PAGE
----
They probably will expand the program, but the question is how are they going to handle the larger assets, how much can they actually spend specifically on these asset classes? Landy said that various funding options are being explored at this point, including a Treasury-backed special purpose vehicle and increasing the TALF money to $800 billion to cover those assets.
The Fed and the Treasury also expect that rental fleet deals and fleet lease ABS as well as equipment loan lease ABS will be eligible for TALFs April funding. The agencies current preoccupation is on securities that will have the most macro-level benefit and could be most efficiently accommodated into the TALF at a low and manageable risk to the government.
Merrill analysts think that issuers are going to start accessing the ABS market sometime next week to meet the Federal Reserve Bank of New Yorks timetable. As a result, issuance volume is expected to slowly build as market players become more comfortable with the process.
However, analysts from both Barclays and Merrill think that credit card and FFELP student loan lenders still have alternative funding sources that are comparatively attractive to the ABS market.
Credit card issuers can fund more cheaply via deposits and the Federal Deposit Insurance Corp.s Temporary Liquidity Guarantee Program (TLGP). In the same vein, student loan lenders can continue to access Department of Educations funding.
However, Merrill analysts still believe that the ABS market has been a key funding source so at some level we expect them to participate in the TALF program as issuers of TALF-eligible ABS.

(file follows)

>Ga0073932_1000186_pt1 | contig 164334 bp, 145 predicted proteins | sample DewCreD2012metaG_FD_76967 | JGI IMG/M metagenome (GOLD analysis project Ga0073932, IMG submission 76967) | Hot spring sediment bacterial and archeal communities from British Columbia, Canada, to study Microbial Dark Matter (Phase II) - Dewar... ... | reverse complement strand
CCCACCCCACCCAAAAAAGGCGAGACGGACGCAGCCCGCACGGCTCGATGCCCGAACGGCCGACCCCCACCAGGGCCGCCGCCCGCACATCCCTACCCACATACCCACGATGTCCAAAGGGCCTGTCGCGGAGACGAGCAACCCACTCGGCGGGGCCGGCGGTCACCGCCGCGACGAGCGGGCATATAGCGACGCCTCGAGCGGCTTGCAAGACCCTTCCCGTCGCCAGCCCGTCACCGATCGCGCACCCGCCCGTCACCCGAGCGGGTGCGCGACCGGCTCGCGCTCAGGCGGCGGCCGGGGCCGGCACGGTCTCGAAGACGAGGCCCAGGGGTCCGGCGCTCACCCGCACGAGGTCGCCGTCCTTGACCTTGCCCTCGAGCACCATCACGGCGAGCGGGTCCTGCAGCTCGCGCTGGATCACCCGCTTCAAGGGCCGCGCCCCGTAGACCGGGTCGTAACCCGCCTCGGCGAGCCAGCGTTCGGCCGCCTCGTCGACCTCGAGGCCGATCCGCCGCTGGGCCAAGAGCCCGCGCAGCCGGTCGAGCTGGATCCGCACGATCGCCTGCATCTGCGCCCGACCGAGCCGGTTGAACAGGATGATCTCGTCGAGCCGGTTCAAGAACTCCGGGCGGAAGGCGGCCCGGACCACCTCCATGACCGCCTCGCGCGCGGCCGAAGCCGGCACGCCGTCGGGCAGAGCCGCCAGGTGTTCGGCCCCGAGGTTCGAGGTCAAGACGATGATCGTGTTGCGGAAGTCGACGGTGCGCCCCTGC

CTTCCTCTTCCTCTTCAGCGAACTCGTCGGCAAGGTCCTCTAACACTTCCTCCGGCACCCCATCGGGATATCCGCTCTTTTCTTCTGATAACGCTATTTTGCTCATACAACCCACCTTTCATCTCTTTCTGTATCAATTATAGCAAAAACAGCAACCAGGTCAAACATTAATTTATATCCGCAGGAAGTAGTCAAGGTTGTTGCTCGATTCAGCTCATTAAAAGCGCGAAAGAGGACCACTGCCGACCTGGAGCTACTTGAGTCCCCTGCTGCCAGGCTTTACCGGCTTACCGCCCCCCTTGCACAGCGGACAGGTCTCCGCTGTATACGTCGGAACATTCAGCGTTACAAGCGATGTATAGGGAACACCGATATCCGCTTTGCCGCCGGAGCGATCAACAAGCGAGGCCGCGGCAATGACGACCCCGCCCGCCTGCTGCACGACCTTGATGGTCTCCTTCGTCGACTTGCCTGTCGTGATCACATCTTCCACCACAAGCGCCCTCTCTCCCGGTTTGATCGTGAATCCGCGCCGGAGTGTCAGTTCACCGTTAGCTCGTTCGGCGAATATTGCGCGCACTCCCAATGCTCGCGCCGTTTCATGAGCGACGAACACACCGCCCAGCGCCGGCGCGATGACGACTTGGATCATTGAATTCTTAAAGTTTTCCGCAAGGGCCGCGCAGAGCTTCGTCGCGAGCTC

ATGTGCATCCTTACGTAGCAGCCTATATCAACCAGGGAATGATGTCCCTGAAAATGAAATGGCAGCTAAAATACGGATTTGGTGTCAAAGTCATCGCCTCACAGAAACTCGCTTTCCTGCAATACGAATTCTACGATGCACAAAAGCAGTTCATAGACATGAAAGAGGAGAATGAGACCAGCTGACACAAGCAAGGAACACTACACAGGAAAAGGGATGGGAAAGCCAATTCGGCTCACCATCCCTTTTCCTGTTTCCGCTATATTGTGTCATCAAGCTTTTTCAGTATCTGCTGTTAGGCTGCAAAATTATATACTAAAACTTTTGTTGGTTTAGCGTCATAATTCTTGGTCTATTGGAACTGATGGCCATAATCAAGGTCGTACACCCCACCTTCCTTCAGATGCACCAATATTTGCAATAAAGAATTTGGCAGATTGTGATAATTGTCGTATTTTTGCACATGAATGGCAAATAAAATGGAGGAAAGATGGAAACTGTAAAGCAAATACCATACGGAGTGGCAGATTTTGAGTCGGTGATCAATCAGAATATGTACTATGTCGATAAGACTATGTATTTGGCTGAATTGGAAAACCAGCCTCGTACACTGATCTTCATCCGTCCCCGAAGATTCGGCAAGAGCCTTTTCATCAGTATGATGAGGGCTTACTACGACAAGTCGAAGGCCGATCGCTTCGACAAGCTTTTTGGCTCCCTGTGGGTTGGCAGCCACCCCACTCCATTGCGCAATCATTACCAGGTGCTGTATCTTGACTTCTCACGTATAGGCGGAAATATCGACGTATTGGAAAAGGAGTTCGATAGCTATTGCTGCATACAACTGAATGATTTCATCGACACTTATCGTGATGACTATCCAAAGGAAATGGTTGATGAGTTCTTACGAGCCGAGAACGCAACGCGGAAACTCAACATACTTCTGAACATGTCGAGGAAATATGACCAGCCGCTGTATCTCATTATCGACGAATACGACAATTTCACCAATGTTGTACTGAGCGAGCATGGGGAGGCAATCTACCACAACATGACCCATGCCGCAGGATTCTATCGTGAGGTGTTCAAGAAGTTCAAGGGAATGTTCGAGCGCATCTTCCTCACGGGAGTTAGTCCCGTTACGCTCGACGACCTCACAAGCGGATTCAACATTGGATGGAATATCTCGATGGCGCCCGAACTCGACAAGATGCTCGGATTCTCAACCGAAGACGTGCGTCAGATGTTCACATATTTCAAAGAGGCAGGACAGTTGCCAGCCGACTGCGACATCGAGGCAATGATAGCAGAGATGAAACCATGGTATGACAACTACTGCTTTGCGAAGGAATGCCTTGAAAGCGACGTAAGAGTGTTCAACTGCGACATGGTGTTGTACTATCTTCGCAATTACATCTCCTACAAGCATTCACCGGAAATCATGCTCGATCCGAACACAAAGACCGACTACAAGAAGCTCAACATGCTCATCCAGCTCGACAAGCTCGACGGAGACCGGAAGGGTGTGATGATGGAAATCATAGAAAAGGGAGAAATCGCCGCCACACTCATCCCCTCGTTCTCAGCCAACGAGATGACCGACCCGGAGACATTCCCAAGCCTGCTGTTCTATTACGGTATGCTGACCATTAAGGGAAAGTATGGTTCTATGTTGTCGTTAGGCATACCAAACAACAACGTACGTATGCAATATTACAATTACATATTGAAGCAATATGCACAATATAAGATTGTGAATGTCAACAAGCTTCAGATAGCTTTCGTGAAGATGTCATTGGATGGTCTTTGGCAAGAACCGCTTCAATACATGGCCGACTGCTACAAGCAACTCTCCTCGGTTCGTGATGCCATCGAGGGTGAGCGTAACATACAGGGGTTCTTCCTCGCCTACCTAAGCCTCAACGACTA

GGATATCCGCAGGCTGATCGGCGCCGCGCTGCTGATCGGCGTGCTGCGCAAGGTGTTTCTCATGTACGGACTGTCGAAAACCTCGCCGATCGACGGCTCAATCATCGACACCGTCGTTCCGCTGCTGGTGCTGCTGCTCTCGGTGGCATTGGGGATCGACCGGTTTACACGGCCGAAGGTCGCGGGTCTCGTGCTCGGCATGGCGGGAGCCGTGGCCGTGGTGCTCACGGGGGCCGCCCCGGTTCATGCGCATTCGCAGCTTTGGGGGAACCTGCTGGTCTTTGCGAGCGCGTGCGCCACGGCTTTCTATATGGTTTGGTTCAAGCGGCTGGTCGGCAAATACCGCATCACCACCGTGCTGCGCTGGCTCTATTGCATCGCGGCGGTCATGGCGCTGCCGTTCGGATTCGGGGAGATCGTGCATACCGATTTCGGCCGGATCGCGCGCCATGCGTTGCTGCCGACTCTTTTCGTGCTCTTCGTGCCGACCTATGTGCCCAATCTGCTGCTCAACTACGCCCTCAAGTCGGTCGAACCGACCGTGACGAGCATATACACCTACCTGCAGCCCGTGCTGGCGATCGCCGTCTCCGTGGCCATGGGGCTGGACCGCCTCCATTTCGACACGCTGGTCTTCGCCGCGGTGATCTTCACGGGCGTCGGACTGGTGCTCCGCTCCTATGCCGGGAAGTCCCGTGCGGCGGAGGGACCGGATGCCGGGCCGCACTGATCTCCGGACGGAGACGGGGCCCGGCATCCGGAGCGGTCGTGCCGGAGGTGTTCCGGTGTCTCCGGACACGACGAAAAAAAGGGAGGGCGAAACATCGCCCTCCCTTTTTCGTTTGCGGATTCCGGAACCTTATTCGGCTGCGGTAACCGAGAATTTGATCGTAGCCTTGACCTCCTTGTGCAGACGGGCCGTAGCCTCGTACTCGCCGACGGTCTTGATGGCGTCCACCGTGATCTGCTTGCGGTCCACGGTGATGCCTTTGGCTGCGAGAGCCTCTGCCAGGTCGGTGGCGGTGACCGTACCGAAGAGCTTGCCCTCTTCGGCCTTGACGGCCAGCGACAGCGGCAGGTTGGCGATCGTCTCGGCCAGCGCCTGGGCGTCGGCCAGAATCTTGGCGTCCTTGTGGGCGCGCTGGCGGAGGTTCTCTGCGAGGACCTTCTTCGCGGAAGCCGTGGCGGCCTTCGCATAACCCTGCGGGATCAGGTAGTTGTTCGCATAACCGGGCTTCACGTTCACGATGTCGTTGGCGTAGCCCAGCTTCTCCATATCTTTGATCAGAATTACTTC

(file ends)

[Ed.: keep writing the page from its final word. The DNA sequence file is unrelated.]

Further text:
Although the market is generally happy with the changes, there were certain requests market participants sent to the Fed that were not answered.
One request, according to Landy, has to do with disclosure requirements for investors. Since the TALF loans are non-recourse, its required under the reps and warranties to disclose that the assets in a deal fall under the program.
While issuers generally have to make this type of disclosure on their offering documents, investors have not been required to do so in the past. This has created some uncertainty regarding the use of TALF that market participants want the Fed to address, Landy said.
Barclays analysts said that the success of TALF will be based on the level of non-levered buyside participation.
Analysts think that a lot of traditional investors, specifically insurance firms, are able and willing to utilize TALF leverage and might probably be involved in the new issue market. This might, in turn, add downward pressure on new issue spreads as insurance firms are not likely to demand the high double-digit yield that hedge funds can, Barclays analysts said.
They do not foresee significant participation from this segment in the near term, we may see it increase toward year-end if secondary market spread tighten sufficiently.